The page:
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Devon v Dorset & Cornwall v Glos (23.10.2010.)

Both Devon and Cornwall were involved in their first matches of the new season at the weekend. At Luppitt, near Honiton, Devon II met Dorset where the Devon side had a distinctly new look as team captain, Brian Hewson, had been forced to draft in a number of new players; in fact, almost half the team were debutantes. Nor did they let the side down as the 7 “debs” notched up 5½ points, half the team total as Devon ran out comfortable 11-5 winners. Devon’s winners were: Oliver Demerger; John Gorodi; Alex Billings; Peter Halmkin; Jeff Leung; Ken Alexander, Freddie Sugden and Tony Tatam. Draws were secured by Messrs Howard, Gosling, Clarke, Kennedy, Stinton-Brownbridge and Jones.

Meanwhile, at Exminster, near Exeter, Cornwall were fielding a slimmed-down team of 12 players against Gloucestershire instead of the more usual 16, due to their increasing difficulty in finding county-strength players prepared to travel the long distances involved. The result was two fairly evenly-matched teams who finished 6-6. Cornwall’s individual victors were Ian George; Gary Trudeau and Dave Lucas.

Here is a sharp win by Freddie Sugden, a pupil at Torquay Boys Grammar School and one of the Devon Debs.

White: M. Fielding (109). Black: F. Sugden (127).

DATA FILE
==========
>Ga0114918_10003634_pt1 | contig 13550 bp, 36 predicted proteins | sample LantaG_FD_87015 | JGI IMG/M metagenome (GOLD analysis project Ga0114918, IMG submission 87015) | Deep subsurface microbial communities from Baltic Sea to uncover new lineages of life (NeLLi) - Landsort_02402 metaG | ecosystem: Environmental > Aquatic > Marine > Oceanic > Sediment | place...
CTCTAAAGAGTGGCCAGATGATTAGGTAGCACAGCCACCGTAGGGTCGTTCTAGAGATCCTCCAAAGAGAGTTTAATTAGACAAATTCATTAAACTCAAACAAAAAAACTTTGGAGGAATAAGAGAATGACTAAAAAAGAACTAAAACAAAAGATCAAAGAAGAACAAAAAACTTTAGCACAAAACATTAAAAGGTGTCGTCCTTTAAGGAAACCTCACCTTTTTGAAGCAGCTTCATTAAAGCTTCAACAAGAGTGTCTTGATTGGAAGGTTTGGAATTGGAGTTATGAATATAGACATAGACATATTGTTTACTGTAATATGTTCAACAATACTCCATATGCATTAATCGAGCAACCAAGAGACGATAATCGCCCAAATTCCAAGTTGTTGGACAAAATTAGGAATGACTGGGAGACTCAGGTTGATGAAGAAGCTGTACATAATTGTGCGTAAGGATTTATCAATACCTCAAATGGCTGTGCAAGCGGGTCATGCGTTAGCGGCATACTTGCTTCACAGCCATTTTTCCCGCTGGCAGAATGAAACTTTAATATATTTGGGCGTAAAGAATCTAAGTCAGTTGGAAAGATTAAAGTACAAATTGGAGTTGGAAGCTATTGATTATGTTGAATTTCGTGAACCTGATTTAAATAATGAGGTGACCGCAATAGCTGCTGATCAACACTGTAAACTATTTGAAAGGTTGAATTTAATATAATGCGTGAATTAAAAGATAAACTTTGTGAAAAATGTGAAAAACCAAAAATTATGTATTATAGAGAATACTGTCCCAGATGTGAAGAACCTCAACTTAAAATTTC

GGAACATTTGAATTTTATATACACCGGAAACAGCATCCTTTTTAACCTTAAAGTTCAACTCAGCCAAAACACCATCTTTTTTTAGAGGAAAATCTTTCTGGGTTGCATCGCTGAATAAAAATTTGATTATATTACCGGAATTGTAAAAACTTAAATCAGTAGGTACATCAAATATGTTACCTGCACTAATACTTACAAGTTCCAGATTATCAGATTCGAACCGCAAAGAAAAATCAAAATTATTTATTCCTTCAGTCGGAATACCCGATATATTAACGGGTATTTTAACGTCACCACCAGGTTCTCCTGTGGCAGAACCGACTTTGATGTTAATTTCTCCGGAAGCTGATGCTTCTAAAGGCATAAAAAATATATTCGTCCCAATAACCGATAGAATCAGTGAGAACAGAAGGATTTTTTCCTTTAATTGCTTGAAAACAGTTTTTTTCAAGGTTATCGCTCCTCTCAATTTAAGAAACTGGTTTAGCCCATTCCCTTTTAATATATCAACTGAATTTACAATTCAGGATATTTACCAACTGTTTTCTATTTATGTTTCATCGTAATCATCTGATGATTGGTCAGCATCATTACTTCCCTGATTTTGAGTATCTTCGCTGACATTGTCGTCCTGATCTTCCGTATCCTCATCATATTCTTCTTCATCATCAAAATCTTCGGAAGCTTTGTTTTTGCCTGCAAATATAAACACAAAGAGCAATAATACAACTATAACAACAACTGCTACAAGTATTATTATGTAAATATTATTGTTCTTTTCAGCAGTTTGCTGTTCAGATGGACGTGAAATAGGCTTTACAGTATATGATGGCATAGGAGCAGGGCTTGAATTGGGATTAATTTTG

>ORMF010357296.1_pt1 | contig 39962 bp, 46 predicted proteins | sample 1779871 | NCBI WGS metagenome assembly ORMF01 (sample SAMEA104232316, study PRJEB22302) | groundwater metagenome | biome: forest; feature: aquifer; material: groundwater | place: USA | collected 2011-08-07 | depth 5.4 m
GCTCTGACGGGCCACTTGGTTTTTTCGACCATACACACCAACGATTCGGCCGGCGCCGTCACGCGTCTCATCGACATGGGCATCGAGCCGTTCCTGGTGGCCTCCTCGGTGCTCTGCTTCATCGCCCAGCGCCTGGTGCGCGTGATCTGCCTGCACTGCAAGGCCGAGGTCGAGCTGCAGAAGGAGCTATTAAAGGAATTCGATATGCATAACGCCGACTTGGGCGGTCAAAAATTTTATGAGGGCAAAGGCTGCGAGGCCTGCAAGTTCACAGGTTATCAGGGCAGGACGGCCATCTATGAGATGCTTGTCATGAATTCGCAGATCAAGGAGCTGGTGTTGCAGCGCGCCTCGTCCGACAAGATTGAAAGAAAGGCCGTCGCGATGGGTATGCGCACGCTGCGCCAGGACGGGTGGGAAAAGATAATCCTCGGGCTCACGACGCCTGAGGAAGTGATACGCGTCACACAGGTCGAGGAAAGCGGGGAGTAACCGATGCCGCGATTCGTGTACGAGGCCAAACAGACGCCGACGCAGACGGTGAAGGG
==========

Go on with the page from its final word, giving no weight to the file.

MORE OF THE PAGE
King’s Indian Defence – Classical Variation [E90].

1.d4 Nf6 2.c4 g6 3.Nc3 Bg7 4.e4 d6 5.Nf3 0–0 6.Be3 e5 7.d5 Nbd7 8.Be2 Ne8 9.Ng5 a5 If now 9…f5 as he was probably planning 10.Ne6 10.0–0 Nc5 11.Na4 h6 12.Nxc5 dxc5 13.Nf3 b6 14.Qd2 Kh7 15.Ne1 Nd6 16.Bd3 f5 now he can play it 17.exf5 gxf5 18.f4 e4 19.Be2 Qf6 20.Rb1 Rg8 Black is now seizing open lines and diagonals as he prepares to attack. 21.Qd1 Ba6 22.b3 a4 23.Kh1 axb3 24.axb3 Bb7 25.Rg1 Ra2 26.g4 Qc3 attacking d3 27.Rg3 Bd4 adding to the pressure. 28.Bc1 e3 29.g5 Ne4 threatening Nf7+ 30.g6+ Even if White tries to defend f2 with 30.Rg2 White can simply continue with 30…Nf2+ 31.Rxf2 exf2 32.Nf3 Rxe2 33.Qxe2 Qc2 34.Qf1 (not 34.Qxc2?? f1=Q+) 34…Qe4 and Black’s attack is proving irresistible. 30…Rxg6 31.Rf3 Nf2+ 32.Rxf2 exf2 33.Nf3 33.Ng2 would have held things up for a few more moves, but the result is inevitable 33…Qxf3+ 34.Bxf3 Rg1+ and White resigned because of 35.Qxg1 fxg1=Q or R mate.

Last week’s pyramid-shaped problem was solved by 1.d6!, after which White can meet every one of Black’s tries with a different mate.

In this position, the pawn has been rushing forward in order to queen.

How should White now proceed to ensure a mate in 2?

White to mate in 2